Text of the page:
Video report by ITV News Political Correspondent Carl Dinnen
MPs are set to announce Parliament's most favoured Brexit option as they seek to break the deadlock in the Commons.
The second round of indicative votes come as the eight alternatives to Prime Minister Theresa May’s plan were rejected in the Commons last week.
MPs considered four options after Speaker John Bercow made his selection of motions to be put to the vote.
Tory MPs were given a free vote on the options, but Cabinet ministers were told to abstain.
Labour MPs have been told to back motions calling for the so-called Common Market 2.0, a customs union and a second referendum.
The debate took an unusual turn as a group of semi-naked men and women with slogans "Climate Justice Act Now" written on their torsos stood up while Labour MP Peter Kyle was making a speech.
Several doorkeepers attempted to remove the protesters but they remained in position for several minutes.
Speaker John Bercow told MPs to ignore the demonstration and continue with the debate.
Hours later police arrested the 12 activists on suspicion of outraging public decency.
What are the motions selected by Mr Bercow?
Motion C: Customs union
This was defeated by the smallest margin in the first round, falling just six votes short. Labour will support the plan again.
Tory former chancellor Ken Clarke’s customs union plan requires any Brexit deal to include, as a minimum, a commitment to negotiate a “permanent and comprehensive UK-wide customs union with the EU”.
Motion D: Common market 2.0
The motion proposes UK membership of the European Free Trade Association and European Economic Area. It allows continued participation in the single market and a “comprehensive customs arrangement” with the EU after Brexit – including a “UK say” on future EU trade deals – would remain in place until the agreement of a wider trade deal which guarantees frictionless movement of goods and an open border in Ireland.
Labour and the SNP will support the amendment.
Tabled by Conservatives Nick Boles, Robert Halfon and Dame Caroline Spelman and Labour’s Stephen Kinnock, Lucy Powell plus the SNP’s Stewart Hosie.
Motion E: Confirmatory public vote
This motion would require a public vote to confirm any Brexit deal passed by Parliament before its ratification. This option, tabled last time by Labour former minister Dame Margaret Beckett, polled the highest number of votes although was defeated by 295 votes to 268.
It has been drawn up by Labour MPs Peter Kyle and Phil Wilson.
Labour is expected to back the plan.
Motion G: Parliamentary supremacy
SNP MP Joanna Cherry joins with Dominic Grieve and MPs from other parties with this plan to seek an extension to the Brexit process, and if this is not possible then Parliament will choose between either no-deal or revoking Article 50.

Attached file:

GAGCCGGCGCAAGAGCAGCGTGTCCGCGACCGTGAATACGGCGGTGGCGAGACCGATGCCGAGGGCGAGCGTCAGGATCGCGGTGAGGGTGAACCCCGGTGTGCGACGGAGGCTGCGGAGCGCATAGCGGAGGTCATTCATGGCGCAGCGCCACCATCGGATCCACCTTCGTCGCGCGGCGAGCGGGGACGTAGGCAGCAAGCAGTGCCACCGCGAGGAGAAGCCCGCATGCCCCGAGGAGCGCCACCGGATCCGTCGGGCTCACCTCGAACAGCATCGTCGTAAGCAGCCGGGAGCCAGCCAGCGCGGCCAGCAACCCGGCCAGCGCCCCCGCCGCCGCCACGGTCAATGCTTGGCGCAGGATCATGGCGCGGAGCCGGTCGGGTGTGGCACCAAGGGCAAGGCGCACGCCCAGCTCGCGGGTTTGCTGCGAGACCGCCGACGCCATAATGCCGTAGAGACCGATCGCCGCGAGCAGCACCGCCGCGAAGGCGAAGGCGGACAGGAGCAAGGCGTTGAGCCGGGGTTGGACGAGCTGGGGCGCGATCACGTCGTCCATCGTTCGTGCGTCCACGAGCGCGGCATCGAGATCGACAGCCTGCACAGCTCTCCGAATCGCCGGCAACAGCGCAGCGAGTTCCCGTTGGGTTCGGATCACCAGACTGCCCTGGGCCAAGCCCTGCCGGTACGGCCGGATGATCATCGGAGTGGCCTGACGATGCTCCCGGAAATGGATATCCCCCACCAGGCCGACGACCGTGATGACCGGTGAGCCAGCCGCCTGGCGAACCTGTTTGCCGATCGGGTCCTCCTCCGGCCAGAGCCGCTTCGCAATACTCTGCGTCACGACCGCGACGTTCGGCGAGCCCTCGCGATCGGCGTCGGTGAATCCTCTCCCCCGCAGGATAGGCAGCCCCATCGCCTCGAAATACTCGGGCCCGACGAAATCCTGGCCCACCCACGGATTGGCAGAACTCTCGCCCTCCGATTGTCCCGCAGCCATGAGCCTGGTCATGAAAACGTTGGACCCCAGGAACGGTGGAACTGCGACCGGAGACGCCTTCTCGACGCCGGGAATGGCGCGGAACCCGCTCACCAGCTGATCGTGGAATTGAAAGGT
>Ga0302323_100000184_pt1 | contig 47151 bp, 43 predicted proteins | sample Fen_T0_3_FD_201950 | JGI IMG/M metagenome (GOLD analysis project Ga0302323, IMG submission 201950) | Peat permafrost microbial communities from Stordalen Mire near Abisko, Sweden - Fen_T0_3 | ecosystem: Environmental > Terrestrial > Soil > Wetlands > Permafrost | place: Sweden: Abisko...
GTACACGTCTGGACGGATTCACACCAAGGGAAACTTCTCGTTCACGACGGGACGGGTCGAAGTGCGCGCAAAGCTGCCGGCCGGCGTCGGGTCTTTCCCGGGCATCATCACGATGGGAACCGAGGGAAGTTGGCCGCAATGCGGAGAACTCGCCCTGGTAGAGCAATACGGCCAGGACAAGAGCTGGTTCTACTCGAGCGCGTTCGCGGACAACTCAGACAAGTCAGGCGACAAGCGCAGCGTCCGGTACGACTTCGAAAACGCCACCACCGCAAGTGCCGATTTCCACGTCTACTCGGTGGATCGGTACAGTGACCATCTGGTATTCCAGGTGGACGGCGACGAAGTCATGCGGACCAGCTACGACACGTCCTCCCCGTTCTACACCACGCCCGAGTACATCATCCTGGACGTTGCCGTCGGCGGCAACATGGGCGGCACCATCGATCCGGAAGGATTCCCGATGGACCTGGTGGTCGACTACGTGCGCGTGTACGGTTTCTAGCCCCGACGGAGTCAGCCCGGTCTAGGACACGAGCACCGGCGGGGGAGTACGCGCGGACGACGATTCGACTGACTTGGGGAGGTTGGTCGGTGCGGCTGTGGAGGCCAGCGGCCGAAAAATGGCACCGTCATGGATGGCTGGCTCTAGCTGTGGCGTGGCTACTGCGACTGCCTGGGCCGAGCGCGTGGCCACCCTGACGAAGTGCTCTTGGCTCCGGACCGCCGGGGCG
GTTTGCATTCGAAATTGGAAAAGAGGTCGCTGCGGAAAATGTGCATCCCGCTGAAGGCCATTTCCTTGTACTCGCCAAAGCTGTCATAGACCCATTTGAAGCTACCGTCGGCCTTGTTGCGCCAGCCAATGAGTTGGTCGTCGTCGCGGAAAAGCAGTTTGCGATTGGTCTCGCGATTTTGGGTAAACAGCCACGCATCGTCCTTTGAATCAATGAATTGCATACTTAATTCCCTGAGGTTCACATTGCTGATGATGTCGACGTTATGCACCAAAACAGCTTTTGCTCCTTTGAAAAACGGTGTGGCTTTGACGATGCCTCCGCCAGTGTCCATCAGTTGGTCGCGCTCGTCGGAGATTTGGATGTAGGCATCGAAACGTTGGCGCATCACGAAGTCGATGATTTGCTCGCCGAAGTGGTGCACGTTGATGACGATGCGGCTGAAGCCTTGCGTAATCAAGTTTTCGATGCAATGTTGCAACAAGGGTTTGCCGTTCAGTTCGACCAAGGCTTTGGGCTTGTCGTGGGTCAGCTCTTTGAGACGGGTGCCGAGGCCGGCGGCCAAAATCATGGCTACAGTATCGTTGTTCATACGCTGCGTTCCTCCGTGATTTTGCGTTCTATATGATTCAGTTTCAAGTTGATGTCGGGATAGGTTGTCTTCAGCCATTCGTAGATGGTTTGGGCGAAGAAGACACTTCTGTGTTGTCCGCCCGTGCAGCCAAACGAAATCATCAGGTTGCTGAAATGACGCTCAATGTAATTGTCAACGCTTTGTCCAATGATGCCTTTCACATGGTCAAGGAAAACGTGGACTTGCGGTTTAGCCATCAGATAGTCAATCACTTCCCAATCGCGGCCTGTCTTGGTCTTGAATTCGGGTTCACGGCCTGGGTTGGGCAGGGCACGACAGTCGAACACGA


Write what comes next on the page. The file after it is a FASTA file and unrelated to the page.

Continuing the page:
An inquiry would follow to assess the future relationship likely to be acceptable to Brussels and have majority support in the UK.
Ahead of the MPs casting their votes Shadow Brexit Secretary Keir Starmer said called on Labour MPs not to back only their favourite options, but to vote for any proposal they can tolerate - "to break the deadlock".
Following the votes, the Prime Minister could try and pass her deal for a fourth time.
She will face an emergency EU summit on April 10.
What's been the response to the four options?
Ahead of the MPs casting their votes Shadow Brexit Secretary Keir Starmer said calls on Labour MPs not to back only their favourite options, but to vote for any proposal they can tolerate - "to break the deadlock".
Tory MP Ed Vaizey attacked his colleagues who he said were "hellbent on shoving through a no deal".
He added: "The fact is that too many of our colleagues have decided that they are the self-appointed interpreters of Brexit and that anything that gets in their way has to be stopped."
The DUP's Sammy Wilson said his party would not be backing any of the options on the ballot paper.
The MP for East Antrim said: "As far as the DUP are concerned we look at all of the options before us on two grounds; first of all do they deal with the toxic issue of the backstop, and secondly will they deliver on what people voted for in the referendum.
After outlining his objections to each of the four indicative vote options, he said: "So tonight we will not be supporting any of these arrangements."One, because they do not safeguard the issue of the union, and two, because they do not deliver on Brexit."